But Ecealhstede has chosen you, and your allies, to fulfill the role of surveyors. Because every settlement and structure everywhere is part of Ecealhstede, any threat to any of them can, in rare circumstances, become a threat to Ecealhstede. If a warehouse fire is going to spread through reality-spanning streets into the Eternal City’s thatched quarter, or siege engineers are going to breach a fortified wall that is harmonically linked to one of Ecealhstede’s walls, or if a flood is going to poor through dimensional cracks to flood Ecealhstede’s cisterns, the god-city draws you in to the base of operations it provides you and your allies, and then all doors out lead to the problem.

Of course, being a god’s champion, even one made of boulevards and bridges, has its advantages. With each threat to Ecealhstede you solve, your wealth, prestige, and personal power grow. Though there is also a god of ransacking, and soon you may draw ITS attention…

Brand New Season: Probably, no one should have exposed the Aelder Things to the concept of television. But they did, and now the Apocalypse Prevention Bureau (APB) has to come up with exciting entertainment for those nameless, formless entities to enjoy. You are an expert from a modern, technologically-advanced world. And you have been recruited for the Brand New Season.

The APB puts you in a group of diverse, often edgy allies. Then they send you to go deal with some specific moment, in some fantasy world. Those threats are always discrete, focused, and generally can be solved with properly applied violence. And they are always JUST within your ability to overcome them. You certainly CAN take guns instead of crossbows, and jeeps, and CB headsets… but if any of those things makes the adventure significantly easier, SOMETHING always comes along to even the odds.

And if you make it back, you get to rest, make some merchandizing deals, heal up, train… and then go back out for a new adventure that’s just a bit tougher than the last one.

Otherwise, it wouldn’t be entertaining enough…

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Two More Off-The-Cuff Campaign Ideas

I didn’t expect to write more of these… but I guess that’s what makes them off-the-cuff. I envision both of these as likely Starfinder campaigns, but you could mold them to work however you like.

Armageddon Helix: While there are numerous theories about its creation, no one is sure what caused the Armageddon Helix, a 525-mile wide strip of alternate reality running in a spiral from pole to pole of the Earth. Within the Helix, technology became unpredictable, magic and psychic powers bloomed, monsters arose, aline ruins and mythic buildings burst up from the land itself, and destruction was wrought. Magic does not function outside the Helix, but many strange technologies do. However, those technologies require materials that only exist within the Helix.
Those within the Helix changed as well, becoming unable to survive outside of it, and becoming ill if the come within a few miles of its edge. Similarly, those from outside the Helix cannot live near or survive within the Helix. Of course, this makes travel much more difficult–going from Seattle to Boise is simple enough, as they are within the same Safeland strip, but the center of the country is within the Helix, and travel to the East coast requires travel up to the north pole, around the end of the Helix, and back down toward North America.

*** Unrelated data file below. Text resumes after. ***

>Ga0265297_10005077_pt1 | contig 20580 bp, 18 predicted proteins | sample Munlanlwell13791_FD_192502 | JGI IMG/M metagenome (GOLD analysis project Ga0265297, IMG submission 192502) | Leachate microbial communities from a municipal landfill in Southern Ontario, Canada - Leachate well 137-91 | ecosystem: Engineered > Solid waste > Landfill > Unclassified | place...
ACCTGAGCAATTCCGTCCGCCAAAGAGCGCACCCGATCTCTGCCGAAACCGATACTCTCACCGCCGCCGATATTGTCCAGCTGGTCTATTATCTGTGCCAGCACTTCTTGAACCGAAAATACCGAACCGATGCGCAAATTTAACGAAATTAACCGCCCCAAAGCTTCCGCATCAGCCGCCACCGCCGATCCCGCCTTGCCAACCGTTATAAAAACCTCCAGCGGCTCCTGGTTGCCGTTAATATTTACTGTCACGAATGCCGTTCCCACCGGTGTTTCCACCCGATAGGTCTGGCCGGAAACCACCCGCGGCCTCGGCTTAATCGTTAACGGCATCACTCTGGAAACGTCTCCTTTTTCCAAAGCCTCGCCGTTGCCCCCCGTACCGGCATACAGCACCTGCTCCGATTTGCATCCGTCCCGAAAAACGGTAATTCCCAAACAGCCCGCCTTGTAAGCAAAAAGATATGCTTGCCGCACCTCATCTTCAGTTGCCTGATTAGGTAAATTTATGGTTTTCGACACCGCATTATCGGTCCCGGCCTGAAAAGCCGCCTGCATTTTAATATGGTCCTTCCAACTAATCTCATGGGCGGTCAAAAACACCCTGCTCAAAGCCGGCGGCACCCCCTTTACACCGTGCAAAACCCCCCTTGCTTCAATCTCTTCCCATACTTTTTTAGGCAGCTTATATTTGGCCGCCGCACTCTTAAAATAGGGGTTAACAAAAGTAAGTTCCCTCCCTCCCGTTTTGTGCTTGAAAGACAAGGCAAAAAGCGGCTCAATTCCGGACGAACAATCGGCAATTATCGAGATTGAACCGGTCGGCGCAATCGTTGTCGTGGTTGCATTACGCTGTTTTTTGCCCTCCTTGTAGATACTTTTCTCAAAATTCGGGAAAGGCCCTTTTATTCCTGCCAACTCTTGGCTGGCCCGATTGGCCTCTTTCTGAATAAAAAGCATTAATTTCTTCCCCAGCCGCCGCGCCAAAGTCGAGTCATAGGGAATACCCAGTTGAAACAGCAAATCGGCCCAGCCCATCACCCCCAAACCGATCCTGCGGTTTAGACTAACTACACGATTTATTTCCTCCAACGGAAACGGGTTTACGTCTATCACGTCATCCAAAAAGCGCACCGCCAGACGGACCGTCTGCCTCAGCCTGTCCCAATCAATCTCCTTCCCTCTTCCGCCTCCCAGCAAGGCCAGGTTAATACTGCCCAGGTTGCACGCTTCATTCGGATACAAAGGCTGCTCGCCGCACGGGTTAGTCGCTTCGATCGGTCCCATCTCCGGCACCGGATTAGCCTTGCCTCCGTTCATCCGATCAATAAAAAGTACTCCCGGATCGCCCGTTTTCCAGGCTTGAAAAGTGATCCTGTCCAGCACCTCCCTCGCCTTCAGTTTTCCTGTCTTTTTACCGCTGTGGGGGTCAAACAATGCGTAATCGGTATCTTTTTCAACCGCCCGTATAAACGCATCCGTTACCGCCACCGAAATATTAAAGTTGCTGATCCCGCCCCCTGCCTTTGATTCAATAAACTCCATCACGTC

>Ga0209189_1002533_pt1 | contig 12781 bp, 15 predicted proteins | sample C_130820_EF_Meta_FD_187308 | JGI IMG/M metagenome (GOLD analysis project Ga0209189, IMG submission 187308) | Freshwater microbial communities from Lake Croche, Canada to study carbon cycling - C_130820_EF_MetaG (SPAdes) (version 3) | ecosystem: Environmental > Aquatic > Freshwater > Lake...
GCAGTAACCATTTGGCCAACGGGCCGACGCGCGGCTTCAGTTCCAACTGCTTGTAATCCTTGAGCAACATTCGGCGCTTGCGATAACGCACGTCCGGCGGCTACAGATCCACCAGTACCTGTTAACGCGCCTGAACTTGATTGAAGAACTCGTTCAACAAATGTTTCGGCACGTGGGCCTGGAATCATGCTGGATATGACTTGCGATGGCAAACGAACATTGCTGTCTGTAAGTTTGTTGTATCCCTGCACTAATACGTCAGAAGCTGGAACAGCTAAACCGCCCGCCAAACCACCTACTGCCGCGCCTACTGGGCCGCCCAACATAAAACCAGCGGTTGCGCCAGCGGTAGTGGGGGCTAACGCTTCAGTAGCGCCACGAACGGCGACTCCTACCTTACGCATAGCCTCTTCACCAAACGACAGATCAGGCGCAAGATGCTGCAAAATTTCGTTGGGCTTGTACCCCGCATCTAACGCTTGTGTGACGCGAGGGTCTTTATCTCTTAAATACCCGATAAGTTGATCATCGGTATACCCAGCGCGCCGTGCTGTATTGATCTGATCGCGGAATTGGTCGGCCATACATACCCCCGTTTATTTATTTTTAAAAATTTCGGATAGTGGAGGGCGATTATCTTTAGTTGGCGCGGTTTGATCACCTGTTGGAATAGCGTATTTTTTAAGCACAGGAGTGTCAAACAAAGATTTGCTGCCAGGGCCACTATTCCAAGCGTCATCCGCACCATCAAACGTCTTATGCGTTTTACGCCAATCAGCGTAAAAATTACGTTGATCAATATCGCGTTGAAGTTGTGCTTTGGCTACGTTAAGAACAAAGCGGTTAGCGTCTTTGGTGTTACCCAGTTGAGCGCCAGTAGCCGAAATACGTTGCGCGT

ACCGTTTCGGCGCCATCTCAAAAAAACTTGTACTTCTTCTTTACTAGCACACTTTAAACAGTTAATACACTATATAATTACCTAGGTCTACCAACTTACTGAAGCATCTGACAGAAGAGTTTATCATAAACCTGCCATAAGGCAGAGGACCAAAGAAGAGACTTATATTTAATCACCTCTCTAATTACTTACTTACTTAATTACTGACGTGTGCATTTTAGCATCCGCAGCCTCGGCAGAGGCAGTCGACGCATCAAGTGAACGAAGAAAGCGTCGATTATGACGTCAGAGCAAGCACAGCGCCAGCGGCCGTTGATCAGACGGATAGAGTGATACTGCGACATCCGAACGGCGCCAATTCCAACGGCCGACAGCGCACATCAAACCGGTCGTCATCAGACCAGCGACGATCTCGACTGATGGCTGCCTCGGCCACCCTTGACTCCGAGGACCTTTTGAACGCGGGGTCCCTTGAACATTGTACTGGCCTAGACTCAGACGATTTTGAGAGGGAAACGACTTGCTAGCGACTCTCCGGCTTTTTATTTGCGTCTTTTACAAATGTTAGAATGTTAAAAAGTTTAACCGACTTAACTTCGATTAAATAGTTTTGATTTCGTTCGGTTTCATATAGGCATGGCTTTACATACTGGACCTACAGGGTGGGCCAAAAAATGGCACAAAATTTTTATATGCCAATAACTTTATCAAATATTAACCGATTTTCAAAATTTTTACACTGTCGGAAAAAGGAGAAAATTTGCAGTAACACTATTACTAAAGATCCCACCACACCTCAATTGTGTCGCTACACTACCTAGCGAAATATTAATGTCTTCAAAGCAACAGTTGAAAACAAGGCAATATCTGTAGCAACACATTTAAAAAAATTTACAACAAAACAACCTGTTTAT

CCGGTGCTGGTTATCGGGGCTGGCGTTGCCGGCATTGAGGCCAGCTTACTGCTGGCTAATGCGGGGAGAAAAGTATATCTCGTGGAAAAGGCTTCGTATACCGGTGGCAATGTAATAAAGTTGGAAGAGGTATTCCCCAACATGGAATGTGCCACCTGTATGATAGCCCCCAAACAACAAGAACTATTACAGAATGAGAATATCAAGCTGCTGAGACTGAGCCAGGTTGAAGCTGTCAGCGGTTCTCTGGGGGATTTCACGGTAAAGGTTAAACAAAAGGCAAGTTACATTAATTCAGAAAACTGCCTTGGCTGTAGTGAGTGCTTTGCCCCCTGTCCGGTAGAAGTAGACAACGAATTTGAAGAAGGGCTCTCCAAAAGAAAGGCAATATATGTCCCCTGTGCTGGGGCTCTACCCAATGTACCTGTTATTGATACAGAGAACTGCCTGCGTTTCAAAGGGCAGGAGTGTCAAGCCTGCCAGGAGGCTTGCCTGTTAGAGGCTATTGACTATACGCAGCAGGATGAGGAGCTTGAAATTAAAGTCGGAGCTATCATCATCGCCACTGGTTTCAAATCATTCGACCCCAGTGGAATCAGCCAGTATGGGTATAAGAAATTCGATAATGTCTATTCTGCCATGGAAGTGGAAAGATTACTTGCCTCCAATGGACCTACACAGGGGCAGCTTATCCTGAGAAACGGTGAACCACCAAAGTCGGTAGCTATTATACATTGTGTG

The exception to this are extremely rare Apocalypse Riders, 0.01% of the population who can move freely between the Safeland and the Apocalypse Helix. Apocalypse Riders are heavily recruited, to take emergency supplies and news into the Helix, to bring valuable HelixTech materials out, to hunt down criminal riders who operate on the borer where few can seek them out, and to explore ever-changing Helix Ruins in the hopes of understanding what brought about the Helix, and if it can be reversed or controlled. Between missions, Apocalypse Riders can live in relative comfort in the Safelands, going to restaurants, seeing movies, and sleeping in soft beds. But within the Helix, danger lurks around every corner.

Gjallarbrú Guard: There are many names for the river that separates the lands of the living from the lands of the dead. Regardless of its name, that river is crossed by an infinite number of massive bridges, each bridge a city wherein the work of the afterlife is carried out. One of these is Gjallarbrú, the Golden Hall.
Souls dwell here. Mostly those who expect to reach a Norse afterlife, but others two. Some know how they got here. Many don’t. A few don’t even believe they are dead.
In most cases, those souls eventually move on. Once they pay their obolgild, or finish their limbo-punishment, or clear up some paperwork. Some don’t ever go on to the afterlife. Others can’t. And a lot just need to work to earn the obolgild to do so… or steal it.
There are rules, too. Cosmic, immutable laws. And fiends and elder alien reality-warpers and astrally projected living necromancers and sleepwalking psychics and Miskatonic university professors keep stirring up trouble. And sometimes, a dead soul even gets killed.
You are one of the souls that can’t, or won’t, move on. And you are part of the city Guard. It’s your job to keep the peace. The Peace of the Already Dead.
Sometimes Guards come from Chinvat, the bridge-city upstream from Gjallarbrú, chasing escapees who floated down the Infinite River. Less often someone must go downriver to Hardos, the broken bridge city, for similar reasons. Rumors claim that Guards are sometimes sent more than one bridge away up or down the river, but if that’s true, you’ve never spoken to such people.